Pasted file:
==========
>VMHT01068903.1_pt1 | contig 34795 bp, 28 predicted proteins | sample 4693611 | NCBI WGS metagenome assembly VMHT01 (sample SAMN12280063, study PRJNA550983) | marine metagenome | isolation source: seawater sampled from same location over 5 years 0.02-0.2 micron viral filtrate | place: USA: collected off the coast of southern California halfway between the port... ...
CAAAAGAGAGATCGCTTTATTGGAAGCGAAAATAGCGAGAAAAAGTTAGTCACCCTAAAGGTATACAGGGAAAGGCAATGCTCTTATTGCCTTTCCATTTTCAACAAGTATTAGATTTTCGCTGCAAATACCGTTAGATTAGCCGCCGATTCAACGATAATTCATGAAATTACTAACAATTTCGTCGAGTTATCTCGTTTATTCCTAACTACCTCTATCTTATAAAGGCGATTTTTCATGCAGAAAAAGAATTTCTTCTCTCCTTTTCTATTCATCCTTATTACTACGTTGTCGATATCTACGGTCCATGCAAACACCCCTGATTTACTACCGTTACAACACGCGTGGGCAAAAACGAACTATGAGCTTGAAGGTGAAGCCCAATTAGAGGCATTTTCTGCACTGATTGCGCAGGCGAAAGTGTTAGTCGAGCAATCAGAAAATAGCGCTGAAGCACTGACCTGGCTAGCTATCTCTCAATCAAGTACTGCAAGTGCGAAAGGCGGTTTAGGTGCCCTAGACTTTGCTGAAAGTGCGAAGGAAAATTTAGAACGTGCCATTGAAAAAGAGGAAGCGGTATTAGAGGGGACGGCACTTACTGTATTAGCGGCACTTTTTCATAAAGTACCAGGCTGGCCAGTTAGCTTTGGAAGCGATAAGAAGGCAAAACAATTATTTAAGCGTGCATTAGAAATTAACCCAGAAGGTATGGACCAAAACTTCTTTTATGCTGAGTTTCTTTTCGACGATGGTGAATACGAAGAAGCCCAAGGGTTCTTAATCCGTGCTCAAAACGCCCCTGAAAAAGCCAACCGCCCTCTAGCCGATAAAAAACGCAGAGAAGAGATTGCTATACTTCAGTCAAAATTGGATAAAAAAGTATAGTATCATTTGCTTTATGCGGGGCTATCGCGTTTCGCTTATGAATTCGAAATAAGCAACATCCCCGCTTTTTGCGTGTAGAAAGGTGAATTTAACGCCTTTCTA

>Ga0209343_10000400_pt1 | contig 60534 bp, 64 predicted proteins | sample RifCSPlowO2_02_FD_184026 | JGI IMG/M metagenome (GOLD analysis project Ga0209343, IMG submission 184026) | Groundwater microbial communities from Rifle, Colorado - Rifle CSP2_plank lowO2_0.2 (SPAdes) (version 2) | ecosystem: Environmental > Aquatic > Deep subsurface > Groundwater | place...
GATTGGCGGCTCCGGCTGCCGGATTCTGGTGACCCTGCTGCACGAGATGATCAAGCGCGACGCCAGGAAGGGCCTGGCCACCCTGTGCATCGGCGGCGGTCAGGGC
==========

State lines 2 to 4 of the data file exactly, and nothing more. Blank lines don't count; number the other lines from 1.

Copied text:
CAAAAGAGAGATCGCTTTATTGGAAGCGAAAATAGCGAGAAAAAGTTAGTCACCCTAAAGGTATACAGGGAAAGGCAATGCTCTTATTGCCTTTCCATTTTCAACAAGTATTAGATTTTCGCTGCAAATACCGTTAGATTAGCCGCCGATTCAACGATAATTCATGAAATTACTAACAATTTCGTCGAGTTATCTCGTTTATTCCTAACTACCTCTATCTTATAAAGGCGATTTTTCATGCAGAAAAAGAATTTCTTCTCTCCTTTTCTATTCATCCTTATTACTACGTTGTCGATATCTACGGTCCATGCAAACACCCCTGATTTACTACCGTTACAACACGCGTGGGCAAAAACGAACTATGAGCTTGAAGGTGAAGCCCAATTAGAGGCATTTTCTGCACTGATTGCGCAGGCGAAAGTGTTAGTCGAGCAATCAGAAAATAGCGCTGAAGCACTGACCTGGCTAGCTATCTCTCAATCAAGTACTGCAAGTGCGAAAGGCGGTTTAGGTGCCCTAGACTTTGCTGAAAGTGCGAAGGAAAATTTAGAACGTGCCATTGAAAAAGAGGAAGCGGTATTAGAGGGGACGGCACTTACTGTATTAGCGGCACTTTTTCATAAAGTACCAGGCTGGCCAGTTAGCTTTGGAAGCGATAAGAAGGCAAAACAATTATTTAAGCGTGCATTAGAAATTAACCCAGAAGGTATGGACCAAAACTTCTTTTATGCTGAGTTTCTTTTCGACGATGGTGAATACGAAGAAGCCCAAGGGTTCTTAATCCGTGCTCAAAACGCCCCTGAAAAAGCCAACCGCCCTCTAGCCGATAAAAAACGCAGAGAAGAGATTGCTATACTTCAGTCAAAATTGGATAAAAAAGTATAGTATCATTTGCTTTATGCGGGGCTATCGCGTTTCGCTTATGAATTCGAAATAAGCAACATCCCCGCTTTTTGCGTGTAGAAAGGTGAATTTAACGCCTTTCTA

>Ga0209343_10000400_pt1 | contig 60534 bp, 64 predicted proteins | sample RifCSPlowO2_02_FD_184026 | JGI IMG/M metagenome (GOLD analysis project Ga0209343, IMG submission 184026) | Groundwater microbial communities from Rifle, Colorado - Rifle CSP2_plank lowO2_0.2 (SPAdes) (version 2) | ecosystem: Environmental > Aquatic > Deep subsurface > Groundwater | place...
GATTGGCGGCTCCGGCTGCCGGATTCTGGTGACCCTGCTGCACGAGATGATCAAGCGCGACGCCAGGAAGGGCCTGGCCACCCTGTGCATCGGCGGCGGTCAGGGC